A lot happened between December 2000 and September 2011: middle school, high school, summer camp, boyfriends, proms, driver’s license, first job, traveling to Europe, going to university, sorority, internships…”the usual” for many girls.
I started September with a really positive attitude. I’d spent the summer in Europe, traveling around with my best friend and then taking classes at the University of Cambridge for a month. I returned to an exciting job as an Editorial Assistant at a web company in Santa Monica, a loving and genuinely fun boyfriend, and my parents’ new apartment right near the beach. Senior year at USC was about to start and I couldn’t wait to see what was in store for me.
My mom and I were driving to Costco to buy supplies for my upcoming Oktoberfest party when she mentioned that her usual yearly mammogram wasn’t so usual. There were some spots on her breast, but she said they were most likely harmless calcifications. She seemed nonchalant about the subject, so I didn’t think about it too much.
September 27th was a Tuesday, my day for classes. At the time I worked in Santa Monica about 30 hours a week and managed to schedule all of my necessary classes into one day. I was in ITP 411, Interactive Multimedia Production, when my mom called.
She left no voicemail, so I called her back when I got out of class around 1 pm. I was headed to a friend’s apartment for lunch.
“I got the results of my biopsy today. My breast cancer is back.”
felakfjewlfjel;waj 3249 vjaldsjafl jl;fjr9124012-4012 dakl;fjdal;fjl;ds jfalwejfeljaflewjflkewj; That was my reaction.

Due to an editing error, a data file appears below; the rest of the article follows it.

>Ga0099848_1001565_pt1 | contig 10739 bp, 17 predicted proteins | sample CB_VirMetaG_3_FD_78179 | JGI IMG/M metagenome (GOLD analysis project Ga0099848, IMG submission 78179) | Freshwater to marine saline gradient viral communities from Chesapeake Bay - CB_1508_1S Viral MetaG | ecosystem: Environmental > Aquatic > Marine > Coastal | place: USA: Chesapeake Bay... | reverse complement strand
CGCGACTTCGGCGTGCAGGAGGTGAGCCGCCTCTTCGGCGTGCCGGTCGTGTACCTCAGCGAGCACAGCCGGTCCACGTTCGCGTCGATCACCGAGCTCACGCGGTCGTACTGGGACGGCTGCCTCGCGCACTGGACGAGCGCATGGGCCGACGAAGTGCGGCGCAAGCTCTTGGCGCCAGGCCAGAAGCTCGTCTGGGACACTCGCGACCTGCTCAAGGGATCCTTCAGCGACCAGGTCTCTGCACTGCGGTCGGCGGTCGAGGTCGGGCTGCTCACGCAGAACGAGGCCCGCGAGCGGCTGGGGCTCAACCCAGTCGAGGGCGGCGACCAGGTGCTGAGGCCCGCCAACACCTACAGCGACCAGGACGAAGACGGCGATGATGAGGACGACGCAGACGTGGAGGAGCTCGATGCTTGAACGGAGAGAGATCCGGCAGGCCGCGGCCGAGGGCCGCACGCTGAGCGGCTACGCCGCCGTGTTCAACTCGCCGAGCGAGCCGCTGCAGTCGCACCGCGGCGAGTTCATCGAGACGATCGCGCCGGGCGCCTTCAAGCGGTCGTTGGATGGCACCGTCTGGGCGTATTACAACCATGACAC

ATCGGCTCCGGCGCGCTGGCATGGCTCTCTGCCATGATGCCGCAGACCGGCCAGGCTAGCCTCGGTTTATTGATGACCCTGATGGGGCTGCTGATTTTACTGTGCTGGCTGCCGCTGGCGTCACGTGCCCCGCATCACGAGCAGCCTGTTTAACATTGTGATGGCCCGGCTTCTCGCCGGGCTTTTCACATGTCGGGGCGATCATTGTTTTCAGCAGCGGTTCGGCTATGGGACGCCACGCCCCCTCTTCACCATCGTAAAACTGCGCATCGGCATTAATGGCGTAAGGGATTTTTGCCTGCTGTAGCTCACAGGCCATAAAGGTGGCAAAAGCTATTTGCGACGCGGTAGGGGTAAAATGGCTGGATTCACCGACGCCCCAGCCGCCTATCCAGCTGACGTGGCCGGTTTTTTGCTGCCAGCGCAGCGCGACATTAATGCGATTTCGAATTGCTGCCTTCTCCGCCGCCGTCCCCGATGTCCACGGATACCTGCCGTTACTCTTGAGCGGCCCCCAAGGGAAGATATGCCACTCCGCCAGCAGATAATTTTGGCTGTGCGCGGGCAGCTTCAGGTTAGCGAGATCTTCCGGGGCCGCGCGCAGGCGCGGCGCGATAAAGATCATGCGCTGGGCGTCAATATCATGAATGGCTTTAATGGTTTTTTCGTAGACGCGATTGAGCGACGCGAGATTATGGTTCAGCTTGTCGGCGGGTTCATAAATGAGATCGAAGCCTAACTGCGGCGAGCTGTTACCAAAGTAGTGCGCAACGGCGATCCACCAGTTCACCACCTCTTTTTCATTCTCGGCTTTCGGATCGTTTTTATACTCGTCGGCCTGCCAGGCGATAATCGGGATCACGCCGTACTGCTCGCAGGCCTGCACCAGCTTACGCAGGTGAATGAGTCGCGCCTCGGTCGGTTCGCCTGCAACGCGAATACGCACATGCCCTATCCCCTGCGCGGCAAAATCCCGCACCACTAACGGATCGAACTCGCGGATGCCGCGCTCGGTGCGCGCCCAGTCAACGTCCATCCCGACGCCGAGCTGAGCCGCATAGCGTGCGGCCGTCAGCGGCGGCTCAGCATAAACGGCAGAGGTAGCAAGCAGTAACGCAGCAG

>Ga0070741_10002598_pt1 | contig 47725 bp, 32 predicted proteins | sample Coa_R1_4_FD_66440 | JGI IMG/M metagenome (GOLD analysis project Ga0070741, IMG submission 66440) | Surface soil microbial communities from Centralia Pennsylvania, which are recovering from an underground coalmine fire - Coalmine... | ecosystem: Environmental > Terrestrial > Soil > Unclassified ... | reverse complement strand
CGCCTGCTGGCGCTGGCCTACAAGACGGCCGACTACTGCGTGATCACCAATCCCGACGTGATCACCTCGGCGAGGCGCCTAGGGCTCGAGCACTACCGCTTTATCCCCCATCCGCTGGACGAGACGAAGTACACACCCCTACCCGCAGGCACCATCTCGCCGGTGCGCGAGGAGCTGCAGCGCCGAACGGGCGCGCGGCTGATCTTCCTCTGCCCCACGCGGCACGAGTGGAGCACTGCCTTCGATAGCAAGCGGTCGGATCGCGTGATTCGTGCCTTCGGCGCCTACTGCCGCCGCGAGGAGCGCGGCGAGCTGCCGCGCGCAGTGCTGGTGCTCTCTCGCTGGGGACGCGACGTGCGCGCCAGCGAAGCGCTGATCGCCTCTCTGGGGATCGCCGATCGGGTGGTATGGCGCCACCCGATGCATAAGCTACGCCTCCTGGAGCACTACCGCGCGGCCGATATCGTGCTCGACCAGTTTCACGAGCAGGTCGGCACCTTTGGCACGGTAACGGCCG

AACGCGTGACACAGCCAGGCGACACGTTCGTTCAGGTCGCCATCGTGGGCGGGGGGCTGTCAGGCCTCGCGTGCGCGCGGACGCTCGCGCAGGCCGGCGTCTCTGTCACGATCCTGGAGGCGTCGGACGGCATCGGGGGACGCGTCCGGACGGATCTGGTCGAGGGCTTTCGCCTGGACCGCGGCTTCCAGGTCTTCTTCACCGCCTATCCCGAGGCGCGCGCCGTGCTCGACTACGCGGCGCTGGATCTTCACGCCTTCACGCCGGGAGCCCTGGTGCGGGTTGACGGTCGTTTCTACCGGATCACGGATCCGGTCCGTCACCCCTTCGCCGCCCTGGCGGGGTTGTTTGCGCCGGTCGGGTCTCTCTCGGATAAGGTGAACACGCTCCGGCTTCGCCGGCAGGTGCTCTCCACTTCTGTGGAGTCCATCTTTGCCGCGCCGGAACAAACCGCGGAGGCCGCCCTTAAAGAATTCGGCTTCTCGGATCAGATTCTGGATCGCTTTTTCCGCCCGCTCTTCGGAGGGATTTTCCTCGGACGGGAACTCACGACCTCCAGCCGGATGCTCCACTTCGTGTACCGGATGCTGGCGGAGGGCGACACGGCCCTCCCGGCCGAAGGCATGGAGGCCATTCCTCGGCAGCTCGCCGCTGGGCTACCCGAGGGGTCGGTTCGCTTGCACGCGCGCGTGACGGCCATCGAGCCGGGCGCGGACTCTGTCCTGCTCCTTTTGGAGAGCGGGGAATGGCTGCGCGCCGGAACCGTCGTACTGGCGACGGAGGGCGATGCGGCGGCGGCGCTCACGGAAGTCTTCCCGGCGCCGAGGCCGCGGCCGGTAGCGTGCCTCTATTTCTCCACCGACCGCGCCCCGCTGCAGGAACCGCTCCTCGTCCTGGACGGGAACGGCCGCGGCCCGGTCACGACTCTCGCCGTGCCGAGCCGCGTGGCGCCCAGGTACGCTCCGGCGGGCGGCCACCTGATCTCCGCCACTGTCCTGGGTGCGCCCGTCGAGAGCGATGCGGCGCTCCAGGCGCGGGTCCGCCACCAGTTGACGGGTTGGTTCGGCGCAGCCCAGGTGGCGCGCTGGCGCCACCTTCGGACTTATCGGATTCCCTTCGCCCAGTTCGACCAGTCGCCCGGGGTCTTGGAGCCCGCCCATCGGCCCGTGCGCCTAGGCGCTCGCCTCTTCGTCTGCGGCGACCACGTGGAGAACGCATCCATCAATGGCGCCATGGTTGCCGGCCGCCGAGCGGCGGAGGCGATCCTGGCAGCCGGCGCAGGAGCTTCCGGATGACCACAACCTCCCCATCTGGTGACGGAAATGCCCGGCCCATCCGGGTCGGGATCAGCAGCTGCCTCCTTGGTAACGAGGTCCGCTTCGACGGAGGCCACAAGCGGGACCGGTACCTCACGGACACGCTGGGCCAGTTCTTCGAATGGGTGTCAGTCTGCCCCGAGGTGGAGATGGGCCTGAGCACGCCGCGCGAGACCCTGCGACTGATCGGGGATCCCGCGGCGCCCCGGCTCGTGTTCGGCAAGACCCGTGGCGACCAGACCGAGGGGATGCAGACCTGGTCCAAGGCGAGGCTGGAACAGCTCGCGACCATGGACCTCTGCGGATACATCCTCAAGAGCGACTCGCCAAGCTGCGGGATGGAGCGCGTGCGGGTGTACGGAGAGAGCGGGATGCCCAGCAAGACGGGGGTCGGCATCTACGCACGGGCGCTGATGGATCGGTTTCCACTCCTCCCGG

Everything she said after that was a blur. I choked back tears on the phone and eventually hung up. I had nothing to say to my mom at that point.
I was pissed. SO pissed. Mad. Angry. Livid. Whatever.
I spent an hour stewing at my friend’s apartment. She turned on an episode of Friends and I let a feeling of numbness take over. But after a while, I felt antsy. My next class started at 2 pm…there was no way I was going. I sent the following cryptic email to my professor:
I just wanted to let you know that I’m not going to ITP 300 today. My mom decided to call me right after ITP 411 to tell me some pretty shitty family news and I really don’t feel like staying around USC right now. Anyway I just thought you should know so that you don’t think I’m just skipping class for fun. This is a pretty awkward email so you don’t have to respond to it. Sorry. I’m not feeling very articulate right now. see you next week.
I walked home and jumped in my car. I know, I know–you’re not supposed to drive when you’re emotional. But what the hell was I supposed to do at USC?
I had told my boyfriend earlier in the day that I would drive out to see him after class, so I got on I-10 East and headed toward his house. As a sort of warning I sent him an even more cryptic text message:
My mom’s breast cancer is back. I don’t want to talk about it. Just letting you know.
If it had been my choice, I would not have told him. I would not have told anyone about it.
I drove and cried. Cried and drove. Screamed, yelled, cried. Snarled even. Drove.
Somewhere along the way, the song “Walk” by the Foo Fighters came on the radio. Dave Grohl is speaking to me in this song, I thought to myself:
A million miles away
Your signal in the distance
To whom it may concern
I think I lost my way
Getting good at starting over
Every time that I return
I’m learning to walk again
I believe I’ve waited long enough
Where do I begin?
I’m learning to talk again
Can’t you see I’ve waited long enough?
Where do I begin?
The song “Walk,” besides helping the Foo Fighters to win Best Rock Song at the Grammy Awards, would become my anthem for the next few months. September had suddenly taken a very, very bad turn.